As I wrestled with a mounting anxiety in my body, I turned more and more to the spiritual practices that have been core to my life for 25 years. The practices I teach in Your Year to Live. Meditation. Radical honesty. Saying YES to whatever is, even when it feels intolerable.

I realized that finding the courage to contemplate death is actually vital in these times. Not because I think the changing state of the world is going to hasten death (although it may for some, let’s be honest), but because the fear of death can grip us, subtly or obviously, and prevent us from acting with integrity. And, because not knowing how to work with fear and anger skillfully can lead to action in the world that may not get the results you are hoping for.
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Your Year to Live Again!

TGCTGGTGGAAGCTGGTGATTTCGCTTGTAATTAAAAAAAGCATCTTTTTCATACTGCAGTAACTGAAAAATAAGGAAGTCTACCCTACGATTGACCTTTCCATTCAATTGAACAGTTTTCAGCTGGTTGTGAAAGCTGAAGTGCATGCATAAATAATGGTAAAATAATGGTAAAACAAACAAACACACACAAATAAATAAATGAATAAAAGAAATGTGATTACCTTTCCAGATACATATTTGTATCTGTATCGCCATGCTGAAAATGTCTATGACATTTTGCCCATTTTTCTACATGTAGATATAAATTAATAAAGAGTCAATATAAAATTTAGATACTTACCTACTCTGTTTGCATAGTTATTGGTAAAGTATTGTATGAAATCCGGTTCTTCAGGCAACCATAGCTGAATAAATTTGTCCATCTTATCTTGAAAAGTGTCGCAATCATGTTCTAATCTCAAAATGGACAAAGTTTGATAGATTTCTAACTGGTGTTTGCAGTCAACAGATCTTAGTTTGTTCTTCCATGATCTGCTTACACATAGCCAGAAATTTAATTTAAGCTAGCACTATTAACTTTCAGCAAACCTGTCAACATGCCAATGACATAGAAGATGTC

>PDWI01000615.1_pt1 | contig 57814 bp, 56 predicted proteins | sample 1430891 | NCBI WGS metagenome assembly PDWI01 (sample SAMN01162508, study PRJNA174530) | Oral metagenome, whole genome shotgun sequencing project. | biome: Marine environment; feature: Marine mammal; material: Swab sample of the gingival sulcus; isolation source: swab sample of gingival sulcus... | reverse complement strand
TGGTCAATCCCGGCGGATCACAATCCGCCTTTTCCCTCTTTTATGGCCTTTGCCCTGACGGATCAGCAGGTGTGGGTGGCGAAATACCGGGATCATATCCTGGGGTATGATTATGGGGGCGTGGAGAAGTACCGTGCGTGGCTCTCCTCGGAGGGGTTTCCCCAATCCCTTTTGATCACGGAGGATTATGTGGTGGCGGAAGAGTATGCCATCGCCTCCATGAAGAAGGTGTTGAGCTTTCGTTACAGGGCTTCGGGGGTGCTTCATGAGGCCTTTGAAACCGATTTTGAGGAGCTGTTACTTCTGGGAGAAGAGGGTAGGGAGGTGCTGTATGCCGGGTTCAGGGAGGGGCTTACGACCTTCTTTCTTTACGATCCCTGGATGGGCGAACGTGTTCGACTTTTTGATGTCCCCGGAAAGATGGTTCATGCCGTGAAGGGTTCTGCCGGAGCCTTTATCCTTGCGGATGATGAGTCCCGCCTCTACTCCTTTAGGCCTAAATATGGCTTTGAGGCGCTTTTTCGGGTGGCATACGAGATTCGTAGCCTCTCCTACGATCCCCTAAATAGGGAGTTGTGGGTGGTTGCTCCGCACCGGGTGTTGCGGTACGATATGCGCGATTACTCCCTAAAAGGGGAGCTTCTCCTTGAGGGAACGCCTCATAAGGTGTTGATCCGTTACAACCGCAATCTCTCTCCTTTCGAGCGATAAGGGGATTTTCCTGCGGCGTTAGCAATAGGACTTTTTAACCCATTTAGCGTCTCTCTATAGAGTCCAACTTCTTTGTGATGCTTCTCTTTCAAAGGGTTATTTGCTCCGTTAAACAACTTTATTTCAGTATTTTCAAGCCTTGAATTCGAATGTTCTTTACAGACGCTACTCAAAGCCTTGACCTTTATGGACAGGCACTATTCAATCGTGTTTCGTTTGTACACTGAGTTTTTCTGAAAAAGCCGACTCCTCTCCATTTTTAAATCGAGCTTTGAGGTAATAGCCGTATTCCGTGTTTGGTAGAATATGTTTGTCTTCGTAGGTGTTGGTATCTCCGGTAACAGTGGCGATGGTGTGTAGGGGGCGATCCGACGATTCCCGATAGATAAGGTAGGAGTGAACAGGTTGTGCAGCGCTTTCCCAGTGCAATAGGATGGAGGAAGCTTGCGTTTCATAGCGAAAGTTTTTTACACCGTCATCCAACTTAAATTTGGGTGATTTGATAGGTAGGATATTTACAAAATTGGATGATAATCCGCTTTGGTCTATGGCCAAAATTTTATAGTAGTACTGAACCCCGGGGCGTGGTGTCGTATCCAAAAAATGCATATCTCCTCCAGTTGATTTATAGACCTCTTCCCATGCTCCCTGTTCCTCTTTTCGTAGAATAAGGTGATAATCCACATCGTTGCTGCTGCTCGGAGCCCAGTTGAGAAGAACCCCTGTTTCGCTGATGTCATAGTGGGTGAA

December 12, 2016
Posted in: Grief, Life on Life's Terms, Living Into Death, Meditation, Seasonal Change

For the last 10 months I’ve been leading and participating in a group called Your Year to Live. We’re walking through a year together as though it is our last.

I’m starting a new cycle this January, 2017. I do hope you will join us.

Ice Storm

Ice Storm

Stephen Levine wrote the book A Year to Live nearly 20 years ago. I remember hearing about it, and wondering… why would anyone want to do that?

I wasn’t ready.